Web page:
Friday, February 15, 2013

Clearing the Lunch Table


Eight months after its opening, Lunch Hour NYC is closing this Sunday. It will be a bittersweet day for me, but it had a healthy run and I'm thankful that I had the opportunity to work with Laura Shapiro to help put this exhibition together.

But as of today, Friday, there are only three more days to see Lunch Hour! Get thee to the Library! To whet your appetite, here are some of my favorite items from the show -- and one that didn't make it in.



Noah Webster's 1841 Dictionary, Rare Books Division: 


When I found this hand-written annotation of "lunch" in Noah Webster's own copy of his 1841 dictionary, I got very, very excited. Lunch as a verb!


Coffee Instructions from the Horn & Hardart Manager's Book, Robert Byrnes Collection, Manuscripts and Archives Division:


For those curious about coffee pre-Starbucks, these instructions on how to brew a proper cup of coffee from the Horn & Hardart Automat manager's book will provide some helpful insight. Hint: it's all in the details.

Doughnuts from Horn & Hardart, Robert Brynes Collection, Manuscripts and Archives Division:


I want this photograph hanging in my apartment.

Nathan Nirenstein's Real Estate Atlas, 1955-1958,  Map Division:

If one wanted to get a sense of walking down a New York City street in the mid 1950s, one need only to consult Nathan Nirenstein's Real Estate Atlas. You'd learn that there were at least three Horn & Hardart Automats within a few blocks of each other on 42nd Street. That the Brass Rail restaurant took up a lot of real estate next to Grand Central Station, and that a large Woolworth's lived in the space where the HBO building is today.

While most real estate atlases show major buildings and landmarks from a bird's-eye view, Nirenstein's hits the streets. When the map curator showed me this atlas (for the exhibition we display only the area in and around the New York Public Library, but the atlas details all of New York City), I knew it was worthy of inclusion in the show.



On the Road typescript, Jack Kerouac Archive, Berg Collection and Hector's menu, Rare Books Division:


The image of Beat writers hunkered down with a notebook in a smoky coffee shop or cafeteria is iconic, and we were hoping to convey that in the show. Fortunately, because of the rich collection of materials in the Jack Kerouac archive, we were able to. Kerouac, a fan of the midtown self-service chain Hector's, wrote a short piece called Last of the Old West in Hector's Cafeteria in 1950 which is displayed in the exhibition. He also mentioned Hector's on the first page of On the Road (shown above on the left); when Dean and Marylou arrive in New York they head straight to the Hector's. Kerouac, in his edits, adds the word cafeteria in pencil. And for those curious about Hector's, we have a hand-written menu thanks to menu collector Bernard Fread.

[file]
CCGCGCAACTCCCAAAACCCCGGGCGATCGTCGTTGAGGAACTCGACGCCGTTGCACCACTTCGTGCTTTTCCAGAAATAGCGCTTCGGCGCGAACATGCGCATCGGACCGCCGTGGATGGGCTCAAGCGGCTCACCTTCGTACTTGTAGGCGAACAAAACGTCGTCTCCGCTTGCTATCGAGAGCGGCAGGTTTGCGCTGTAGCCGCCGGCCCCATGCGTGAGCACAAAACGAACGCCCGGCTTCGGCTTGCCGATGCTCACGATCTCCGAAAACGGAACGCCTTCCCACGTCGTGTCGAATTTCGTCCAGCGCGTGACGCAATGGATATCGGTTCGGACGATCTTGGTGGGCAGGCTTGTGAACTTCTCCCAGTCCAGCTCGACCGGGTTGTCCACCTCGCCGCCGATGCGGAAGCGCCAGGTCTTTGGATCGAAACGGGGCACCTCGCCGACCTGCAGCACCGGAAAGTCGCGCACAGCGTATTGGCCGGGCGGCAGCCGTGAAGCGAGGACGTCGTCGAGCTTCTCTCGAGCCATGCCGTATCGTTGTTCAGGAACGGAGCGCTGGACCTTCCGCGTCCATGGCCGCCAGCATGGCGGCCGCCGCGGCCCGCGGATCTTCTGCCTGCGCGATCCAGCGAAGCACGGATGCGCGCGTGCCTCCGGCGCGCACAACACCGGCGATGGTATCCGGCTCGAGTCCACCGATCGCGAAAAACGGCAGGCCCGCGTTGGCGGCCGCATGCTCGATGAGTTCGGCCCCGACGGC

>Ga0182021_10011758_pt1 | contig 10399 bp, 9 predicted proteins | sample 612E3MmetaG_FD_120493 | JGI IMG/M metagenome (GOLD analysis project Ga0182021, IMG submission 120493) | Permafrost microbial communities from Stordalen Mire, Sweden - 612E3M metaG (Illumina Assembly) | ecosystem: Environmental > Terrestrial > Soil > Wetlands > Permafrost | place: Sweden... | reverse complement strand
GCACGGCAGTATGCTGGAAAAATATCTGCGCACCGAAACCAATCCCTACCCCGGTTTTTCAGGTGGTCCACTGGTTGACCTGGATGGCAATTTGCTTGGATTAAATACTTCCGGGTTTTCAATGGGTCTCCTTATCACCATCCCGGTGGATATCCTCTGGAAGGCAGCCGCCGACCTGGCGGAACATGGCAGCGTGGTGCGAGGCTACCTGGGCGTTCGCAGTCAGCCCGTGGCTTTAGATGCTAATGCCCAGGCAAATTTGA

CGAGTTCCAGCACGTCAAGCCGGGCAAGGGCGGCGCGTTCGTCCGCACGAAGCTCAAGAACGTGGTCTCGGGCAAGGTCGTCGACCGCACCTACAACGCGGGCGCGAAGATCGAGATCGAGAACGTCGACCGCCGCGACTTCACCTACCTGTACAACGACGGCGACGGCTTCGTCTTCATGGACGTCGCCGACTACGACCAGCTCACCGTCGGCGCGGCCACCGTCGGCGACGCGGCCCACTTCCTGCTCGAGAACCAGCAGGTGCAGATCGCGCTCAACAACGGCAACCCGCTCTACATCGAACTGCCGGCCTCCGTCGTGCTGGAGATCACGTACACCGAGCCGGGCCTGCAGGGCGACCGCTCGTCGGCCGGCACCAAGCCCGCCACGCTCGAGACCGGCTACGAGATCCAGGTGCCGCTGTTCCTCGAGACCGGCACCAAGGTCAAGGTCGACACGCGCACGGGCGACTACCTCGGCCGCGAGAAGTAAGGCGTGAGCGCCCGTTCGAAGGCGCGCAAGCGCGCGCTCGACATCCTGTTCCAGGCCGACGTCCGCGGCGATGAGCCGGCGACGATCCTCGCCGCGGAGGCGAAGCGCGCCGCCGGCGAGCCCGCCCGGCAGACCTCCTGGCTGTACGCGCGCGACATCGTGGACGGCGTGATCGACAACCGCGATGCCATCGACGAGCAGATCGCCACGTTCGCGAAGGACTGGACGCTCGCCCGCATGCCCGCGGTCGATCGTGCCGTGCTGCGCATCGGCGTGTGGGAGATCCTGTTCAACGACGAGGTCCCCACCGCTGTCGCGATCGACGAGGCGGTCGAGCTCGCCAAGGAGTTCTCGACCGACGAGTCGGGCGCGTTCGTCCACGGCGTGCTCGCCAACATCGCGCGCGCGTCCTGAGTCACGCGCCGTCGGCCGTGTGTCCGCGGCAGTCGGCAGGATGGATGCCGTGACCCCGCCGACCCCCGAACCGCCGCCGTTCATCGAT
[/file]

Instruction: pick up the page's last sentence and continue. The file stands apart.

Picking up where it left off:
Esther Bubley photograph, Photography Division:


I love this image and I find it especially arresting blown up as it is in the home lunch section.

Jello-O ad from Pictorial Review, General Research Division:


Still Life of Jell-O. Beautiful.


How the Other Half Lives manuscript, Jacob Riis Archive, Manuscripts and Archives Division:



What does Jacob Riis have to do with lunch in New York? In our charitable lunch section, we argue that Riis' documentation of the squalor of tenement living -- in his newspaper writings, in his photographs, and especially in his book How the Other Half Lives -- did much to move the progressive movment and the philosophy of scientific charity forward. These movements in turn, helped usher in school lunch programs and other charitable food initiatives in New York City.

Esther Bubley photograph, Photography Division:


This photograph hangs on the wall between the front and back wall of the Automat vending display, so I'm guessing a lot of people may have missed it. If I could, I would've displayed all of Bubley's wonderful Automat photographs. But this one is especially great.

Yoshino-Ya menu, 1932, Rare Books Division:


This 1932 menu from the short-lived Yoshino-Ya restaurant on West 47th Street is one of my favorite items in the show. While many claim that sushi and sashimi arrived in New York via California in the 1960s, this menu features both dishes on the menu thirty years earlier. While we don't know for sure whether their version of sushi and sashimi is what we think of today, it's a clue that is worth deeper exploration.

And one image that didn't make it. Who said there was no such thing as a free lunch? This Charles Dana Gibson print from 1911 shows that the proof is in the pilsner. 



2 comments:

A taste of Gascony said...

Thank you for sharing a taster to your exhibition. For out of towners (ehe, countriers?) like me it is lovely to get a whiff of the fascinating documents you have - and I am all the more determined to make it to the library in person one day:-)

Jane Brandes said...

Dear Rebecca,

I was excited to see this exhibit, but alas I was unable to make it before it closed.

One aspect of the exhibit that interested me was the mention of some Horn and Hardart recipes. Years ago I tried in vain to find the H&H recipe for baked macaroni and cheese that I had loved as a child, as I wanted to make it for my children. It was unique visually in that it had small red pimentos in the cheese sauce. It stands out in my mind as the apex of mac and cheese. Is there any chance that the recipe exists? I would be thrilled to have access to it. Many thanks.
(This post is the only way I could find to contact you. If you post an answer, I will try and reach you at the library).